In "The Raven" by Edgar Allan Poe, what are some specific examples of romanticism?
The distinctive features of Romanticism include an emphasis on the imaginative, fantastic, emotional, and spiritual in human experience with an emphasis on the self. It rejects the rational, logical, and factual aspects of existence. In the hands of Poe, it usually included Gothic, nostalgic, symbolic, and supernatural elements.
The speaker of "The Raven" is given to obsessive introspection as he muses over antique books alone in his book-filled study. The setting is late at night at the end of the year, he is alone by firelight, and the weather is cold and unsettled—all elements of the Gothic. The "bust of Pallas" symbolizes the classical era of the idealized past and his quest for knowledge and wisdom.
The speaker's desperation to know what happens after death and whether he will be reunited with "the lost Lenore" drives the poem's narrative. His emotional state is extreme; he moves from depressed to curious, to angry, and back again to depressed. He explores the spiritual, asking if there will be "balm in Gilead" and whether God has sent the bird to comfort him, but he does not find the comforting answers he seeks in the raven's one-word vocabulary: "nevermore."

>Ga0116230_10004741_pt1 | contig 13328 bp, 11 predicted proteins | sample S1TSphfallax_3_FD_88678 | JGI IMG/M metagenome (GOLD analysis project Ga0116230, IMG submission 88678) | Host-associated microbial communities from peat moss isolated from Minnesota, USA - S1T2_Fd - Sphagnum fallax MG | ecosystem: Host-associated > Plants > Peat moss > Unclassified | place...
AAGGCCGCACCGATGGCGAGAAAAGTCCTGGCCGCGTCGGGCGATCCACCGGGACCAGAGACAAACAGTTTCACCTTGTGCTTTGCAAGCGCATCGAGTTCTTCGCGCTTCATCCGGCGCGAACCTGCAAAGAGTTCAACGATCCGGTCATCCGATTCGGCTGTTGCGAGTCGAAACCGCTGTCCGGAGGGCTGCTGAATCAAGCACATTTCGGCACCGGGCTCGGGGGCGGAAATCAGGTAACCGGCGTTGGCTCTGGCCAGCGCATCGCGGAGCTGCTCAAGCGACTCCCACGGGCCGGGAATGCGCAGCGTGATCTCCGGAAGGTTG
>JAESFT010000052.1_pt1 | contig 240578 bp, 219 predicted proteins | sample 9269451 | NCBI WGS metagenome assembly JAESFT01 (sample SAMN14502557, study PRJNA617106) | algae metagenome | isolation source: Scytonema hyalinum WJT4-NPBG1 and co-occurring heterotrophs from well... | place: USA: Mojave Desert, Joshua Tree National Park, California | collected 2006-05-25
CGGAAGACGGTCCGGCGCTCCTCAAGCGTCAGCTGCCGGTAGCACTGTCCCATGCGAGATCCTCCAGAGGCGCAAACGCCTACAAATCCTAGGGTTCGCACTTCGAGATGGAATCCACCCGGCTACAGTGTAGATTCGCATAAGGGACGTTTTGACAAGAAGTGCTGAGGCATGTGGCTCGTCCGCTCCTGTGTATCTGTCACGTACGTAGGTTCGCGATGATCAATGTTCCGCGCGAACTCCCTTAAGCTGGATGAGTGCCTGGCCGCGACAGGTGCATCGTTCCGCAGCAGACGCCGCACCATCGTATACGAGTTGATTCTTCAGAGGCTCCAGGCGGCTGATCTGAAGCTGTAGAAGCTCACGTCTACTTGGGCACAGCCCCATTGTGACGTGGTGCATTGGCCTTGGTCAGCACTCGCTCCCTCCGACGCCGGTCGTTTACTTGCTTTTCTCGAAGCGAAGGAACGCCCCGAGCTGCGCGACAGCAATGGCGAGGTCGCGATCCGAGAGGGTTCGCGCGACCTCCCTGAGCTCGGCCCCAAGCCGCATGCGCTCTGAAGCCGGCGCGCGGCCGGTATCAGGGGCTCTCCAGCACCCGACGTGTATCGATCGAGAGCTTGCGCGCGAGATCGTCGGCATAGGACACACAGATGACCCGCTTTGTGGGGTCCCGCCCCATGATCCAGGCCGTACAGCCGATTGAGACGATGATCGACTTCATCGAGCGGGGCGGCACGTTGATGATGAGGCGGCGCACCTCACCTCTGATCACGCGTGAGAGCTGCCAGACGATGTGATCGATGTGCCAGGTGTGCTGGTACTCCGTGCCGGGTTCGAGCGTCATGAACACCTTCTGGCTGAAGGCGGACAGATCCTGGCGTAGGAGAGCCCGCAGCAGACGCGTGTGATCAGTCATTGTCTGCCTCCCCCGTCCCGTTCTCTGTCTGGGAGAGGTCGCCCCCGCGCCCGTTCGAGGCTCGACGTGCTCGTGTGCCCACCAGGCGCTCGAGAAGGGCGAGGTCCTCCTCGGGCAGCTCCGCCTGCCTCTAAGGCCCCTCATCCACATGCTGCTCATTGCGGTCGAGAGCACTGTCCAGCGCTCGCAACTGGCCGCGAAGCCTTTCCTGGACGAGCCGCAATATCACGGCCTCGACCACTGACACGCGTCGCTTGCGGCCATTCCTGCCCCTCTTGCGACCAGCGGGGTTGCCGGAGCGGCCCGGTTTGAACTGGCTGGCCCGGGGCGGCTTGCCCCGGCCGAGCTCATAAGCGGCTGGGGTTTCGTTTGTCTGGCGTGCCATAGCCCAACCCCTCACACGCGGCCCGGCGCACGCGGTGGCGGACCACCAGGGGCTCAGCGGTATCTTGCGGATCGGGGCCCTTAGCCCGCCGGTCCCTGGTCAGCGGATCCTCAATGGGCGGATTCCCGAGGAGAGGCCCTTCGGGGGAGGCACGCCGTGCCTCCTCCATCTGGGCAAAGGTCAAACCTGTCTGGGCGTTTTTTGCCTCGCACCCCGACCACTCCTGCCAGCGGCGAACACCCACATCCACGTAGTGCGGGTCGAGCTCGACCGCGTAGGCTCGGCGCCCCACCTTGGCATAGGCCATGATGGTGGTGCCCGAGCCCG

It is reasonable to claim that the raven is a symbol of the narrator's grief; he concludes, at the poem's end, that it will never leave him.
In "The Raven" by Edgar Allan Poe, there are many examples of romanticism. First of all, individualism as expressed by Romantics is clear as the poem is written in first person. One of the most lonely moments in life is after experiencing the loss of a loved one and this loneliness is key to unlocking extreme emotion and deep reflection as also found in romanticism. The speaker of the poem is interrupted during an intense moment of grief by a knock at the door; then later, he is interrupted by the raven who flies into his room and disturbs his personal moment. He even feels that his sublime moment is mocked when he says, "Then this ebony bird beguiling my sad fancy into smiling." This angers the speaker, but not as much as the fact that the raven only has one confusing reply to all of his questions--"Nevermore." Another aspect of romanticism is the thought of the universe being connected to God, which is also mentioned in the ninth stanza. The clashing of universe with self is personified and symbolized by the bird entering his room. A dark black bird presenting itself at such a time when life and death are so close is disturbing for a grieving subject and drives him mad.
Romanticism is defined as:
a style of art, literature, etc., during the late 18th and early 19th centuries that emphasized the imagination and emotions.
In The Raven, romanticism is very apparent, especially with the narrator. His emotions are running high throughout the course of the poem; he is grieving for his wife, his senses are heightened, etc. His imagination is also running wild, especially when the raven comes in, which is another characteristic.
I'm sorry, but i meant examples in the text - my bad i didn't make it clear enough when askd the question.